Other techniques used to combat the problem of suture tearing through tendon are limited to soft tissue buttons (as described in U.S. Pat. Nos. 5,306,290, 5,951,590 and 6,074,409, and the “TissueButton” by Arthrex), plates (as described in U.S. Pat. No. 6,093,201) or washers (as described U.S. Patent Nos. D0404128 and 6,206,886) that increase the effective surface area of the suture contact with the soft tissue and also aid in pressing the soft tissue against the bone at the repair interface. This type of tendon augmentation has been shown to resist failure perpendicular to the tendon fibers but does not reduce tendon shear parallel to the fibers, which is the failure mode when sutures tear through tendon.

There is also difficulty with suture placement in areas that are difficult to access surgically. In the case of rotator cuff injuries, traditional methods usually access the edge of the rotator cuff where tissue quality is poor. The more proximal tissue, which is generally healthier, is difficult to reach and usually not accessed.

Several other devices and techniques offer alternatives to suture fixation, including: screws, screws with spiked washers, plates, tacks, and staples. Screw and tack fixation have been shown to allow adequate fixation of tendon to bone. The soft tissue side of the repair is addressed by using either a broad flat head as part of the screw as in the “Headed Bio-Corkscrew” by Arthrex, or using a separate spiked washer to engage the soft tissue as in the “Biocuff” by Bionix. Tacks such as the smooth and spiked “Suretac” by Acufex address the soft tissue side identically. Patented devices in these categories include those described in U.S. Pat. Nos. 5,013,316, 5,380,334, 5,601,558, 5,370,661, 6,096,060, 5,167,665, 5,893,856 and 5,013,316. Spiked washer technology (such as described in U.S. Pat. Nos. 4,988,351, D0374287, D074482, D0374286 and D0368777) with screw fixation to bone has a long history in other applications such as knee ligament reconstruction and conceivably offers some advantage in resisting pull-out of the screw shank through those tendon fibers parallel to the direction of pull of the tendon. A common problem with the afore-mentioned technology is that the point of fixation of the soft tissue is at the free torn edge, which as noted above is poor quality.

Security of tissue fixation is an important element, particularly in rotator cuff repair. Current methods of obtaining fixation on the soft tissue side of the rotator cuff repair site are limited in their effectiveness by several factors. The free torn edge of the tendon is usually of relatively poor quality, as it is involved in the degenerative process leading to the tear. Arthroscopically placed simple sutures and all the non-suture devices discussed above gain fixation at this free torn edge. More complicated weaving sutures can overcome this problem by accessing more proximal tissue, which is healthier, thicker and stronger, but as noted above, this may be at the expense of tissue necrosis and does not lend itself to arthroscopic techniques.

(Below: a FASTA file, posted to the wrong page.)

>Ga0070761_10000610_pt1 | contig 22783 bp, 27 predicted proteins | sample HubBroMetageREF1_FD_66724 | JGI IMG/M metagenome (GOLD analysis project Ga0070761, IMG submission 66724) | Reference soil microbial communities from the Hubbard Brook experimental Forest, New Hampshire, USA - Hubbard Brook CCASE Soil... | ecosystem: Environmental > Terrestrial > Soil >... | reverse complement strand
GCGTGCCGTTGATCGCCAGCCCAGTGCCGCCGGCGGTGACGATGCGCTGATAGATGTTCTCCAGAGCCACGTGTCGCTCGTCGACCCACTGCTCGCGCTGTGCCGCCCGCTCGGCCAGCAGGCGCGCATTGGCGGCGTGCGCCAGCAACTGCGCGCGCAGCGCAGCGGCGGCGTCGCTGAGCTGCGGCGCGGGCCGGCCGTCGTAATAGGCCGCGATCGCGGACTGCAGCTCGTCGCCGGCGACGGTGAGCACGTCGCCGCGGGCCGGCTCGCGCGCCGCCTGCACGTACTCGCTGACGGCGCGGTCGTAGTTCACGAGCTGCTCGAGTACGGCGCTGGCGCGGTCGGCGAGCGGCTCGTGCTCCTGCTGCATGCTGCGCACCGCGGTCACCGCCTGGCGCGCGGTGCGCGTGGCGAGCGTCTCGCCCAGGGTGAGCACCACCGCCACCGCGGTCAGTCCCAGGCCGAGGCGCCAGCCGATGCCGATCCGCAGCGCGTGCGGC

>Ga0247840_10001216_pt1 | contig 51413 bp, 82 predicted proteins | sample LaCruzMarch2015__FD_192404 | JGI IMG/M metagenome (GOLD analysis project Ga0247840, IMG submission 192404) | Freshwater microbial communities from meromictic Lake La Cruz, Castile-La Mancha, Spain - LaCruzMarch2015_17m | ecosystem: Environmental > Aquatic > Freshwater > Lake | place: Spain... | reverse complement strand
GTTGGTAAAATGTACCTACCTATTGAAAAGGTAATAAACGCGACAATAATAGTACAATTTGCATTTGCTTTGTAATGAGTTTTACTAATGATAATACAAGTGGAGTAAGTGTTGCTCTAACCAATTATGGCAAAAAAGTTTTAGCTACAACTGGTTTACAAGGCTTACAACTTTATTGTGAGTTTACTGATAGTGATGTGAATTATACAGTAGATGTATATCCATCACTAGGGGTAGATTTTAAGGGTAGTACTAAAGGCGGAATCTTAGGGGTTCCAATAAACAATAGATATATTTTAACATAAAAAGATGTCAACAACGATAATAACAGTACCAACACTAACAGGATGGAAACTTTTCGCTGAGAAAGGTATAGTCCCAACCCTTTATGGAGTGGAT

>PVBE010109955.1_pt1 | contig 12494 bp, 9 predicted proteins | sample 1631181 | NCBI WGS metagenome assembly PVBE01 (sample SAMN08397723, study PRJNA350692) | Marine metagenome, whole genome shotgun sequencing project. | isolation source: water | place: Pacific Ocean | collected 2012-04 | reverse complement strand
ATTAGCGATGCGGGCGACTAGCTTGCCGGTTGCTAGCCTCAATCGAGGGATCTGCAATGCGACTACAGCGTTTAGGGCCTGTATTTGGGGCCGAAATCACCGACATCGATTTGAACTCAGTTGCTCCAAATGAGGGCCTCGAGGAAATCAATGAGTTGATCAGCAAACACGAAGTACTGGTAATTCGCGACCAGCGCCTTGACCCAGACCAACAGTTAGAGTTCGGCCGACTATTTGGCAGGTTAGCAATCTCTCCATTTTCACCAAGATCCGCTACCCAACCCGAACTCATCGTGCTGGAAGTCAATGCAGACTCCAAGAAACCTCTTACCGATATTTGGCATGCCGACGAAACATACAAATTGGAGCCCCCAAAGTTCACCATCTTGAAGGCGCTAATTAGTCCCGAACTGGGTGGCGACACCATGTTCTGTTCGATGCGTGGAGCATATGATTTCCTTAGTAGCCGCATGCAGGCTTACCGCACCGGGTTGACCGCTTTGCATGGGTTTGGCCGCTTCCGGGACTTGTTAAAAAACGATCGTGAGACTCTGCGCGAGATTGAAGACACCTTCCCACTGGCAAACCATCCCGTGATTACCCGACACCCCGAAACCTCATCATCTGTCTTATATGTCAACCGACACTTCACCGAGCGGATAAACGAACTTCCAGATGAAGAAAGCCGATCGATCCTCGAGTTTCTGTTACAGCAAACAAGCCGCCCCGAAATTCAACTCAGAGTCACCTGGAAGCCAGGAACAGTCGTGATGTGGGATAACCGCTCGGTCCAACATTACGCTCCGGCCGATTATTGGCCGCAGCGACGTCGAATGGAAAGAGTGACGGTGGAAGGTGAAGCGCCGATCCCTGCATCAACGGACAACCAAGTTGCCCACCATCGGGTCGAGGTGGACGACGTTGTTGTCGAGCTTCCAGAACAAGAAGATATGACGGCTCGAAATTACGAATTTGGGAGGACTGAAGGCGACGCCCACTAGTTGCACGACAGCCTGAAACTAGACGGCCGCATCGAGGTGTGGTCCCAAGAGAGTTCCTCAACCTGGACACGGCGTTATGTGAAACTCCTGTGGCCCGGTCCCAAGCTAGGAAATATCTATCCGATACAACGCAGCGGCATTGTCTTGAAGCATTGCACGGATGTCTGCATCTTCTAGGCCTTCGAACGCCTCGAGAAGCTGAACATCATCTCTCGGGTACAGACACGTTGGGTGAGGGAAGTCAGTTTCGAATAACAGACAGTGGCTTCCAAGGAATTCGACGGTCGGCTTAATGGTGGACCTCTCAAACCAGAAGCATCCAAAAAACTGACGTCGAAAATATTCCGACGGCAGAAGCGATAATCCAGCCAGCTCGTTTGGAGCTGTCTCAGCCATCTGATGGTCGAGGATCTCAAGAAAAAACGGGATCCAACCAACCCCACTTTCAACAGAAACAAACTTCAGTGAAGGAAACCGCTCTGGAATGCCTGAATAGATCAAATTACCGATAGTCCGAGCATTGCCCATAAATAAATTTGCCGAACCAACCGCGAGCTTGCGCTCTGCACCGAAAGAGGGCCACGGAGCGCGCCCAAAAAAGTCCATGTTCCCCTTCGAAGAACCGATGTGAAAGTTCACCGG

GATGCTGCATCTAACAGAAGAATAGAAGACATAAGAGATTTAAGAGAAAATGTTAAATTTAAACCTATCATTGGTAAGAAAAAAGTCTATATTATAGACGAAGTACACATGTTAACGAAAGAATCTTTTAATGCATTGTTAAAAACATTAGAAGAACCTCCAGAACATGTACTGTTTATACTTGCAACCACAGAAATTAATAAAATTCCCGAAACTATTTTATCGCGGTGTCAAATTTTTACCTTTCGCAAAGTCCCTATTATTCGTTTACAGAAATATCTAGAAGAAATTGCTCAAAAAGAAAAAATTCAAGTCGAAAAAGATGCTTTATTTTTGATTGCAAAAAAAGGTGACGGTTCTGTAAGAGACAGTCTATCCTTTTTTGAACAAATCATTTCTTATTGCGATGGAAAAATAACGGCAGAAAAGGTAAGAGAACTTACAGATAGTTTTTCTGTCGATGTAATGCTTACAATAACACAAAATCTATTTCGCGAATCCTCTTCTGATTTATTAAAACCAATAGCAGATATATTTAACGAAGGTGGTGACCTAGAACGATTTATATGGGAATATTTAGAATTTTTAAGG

It is therefore desirable to use a method, system, or device that improves the quality of soft tissue repair by utilizing the healthy areas of soft tissue, resisting shear forces, and increasing the pull-out strength of sutures. It is further desirable to employ a system or device that can be applied arthroscopically.

It is an object of the present invention to provide a method for improving the quality of soft tissue repair by using a soft tissue cleat capable of: attaching to strong, healthy soft tissue; distributing forces exerted on a suture over a larger area of the soft tissue; and increasing the pull-out strength of a suture.

It is another object of the present invention to provide a system for reducing stress on soft tissue by distributing forces over a larger area through the use of soft tissue cleats capable of gripping soft tissue and providing an attachment site for sutures.

It is another object of the present invention to provide a plurality of soft tissue cleats which may be configured to align or overlap along the soft tissue tear in such a way as to minimize stresses and forces at any given point or in any given area of the soft tissue.

SUMMARY OF THE INVENTION

In one respect, the present invention is directed to a method for applying a suture to soft tissue, comprising the steps of: coapting a first disc, the first disc having a plurality of projections and a hole defined therein, to a second disc, the second disc having a plurality of indentions defined therein to receive a portion of the peripheral projections of the first disc and having a hole defined therein, to coapt an area of soft tissue; securely joining the first disc to the second disc while maintaining a fixed distance between the first disc and the second disc; and passing a suture through the hole in first disc, the coapted area of soft tissue and the hole in the second disc. In a narrow respect, the present invention further describes a method wherein the step of securely joining the first disc to the second disc comprises mechanically locking a portion of each of the plurality of projections into the plurality of indentions in the second disc. In another narrow respect, the present invention further describes a method wherein the step of securely joining the first disc to the second disc comprises welding a portion of each of the plurality of projections to a portion of the second disc. In a narrower respect, welding a portion of each of the plurality of projections to a portion of the second disc uses ultrasonic energy. In a narrower respect, welding a portion of each of the plurality of projections to a portion of the second disc uses thermal energy.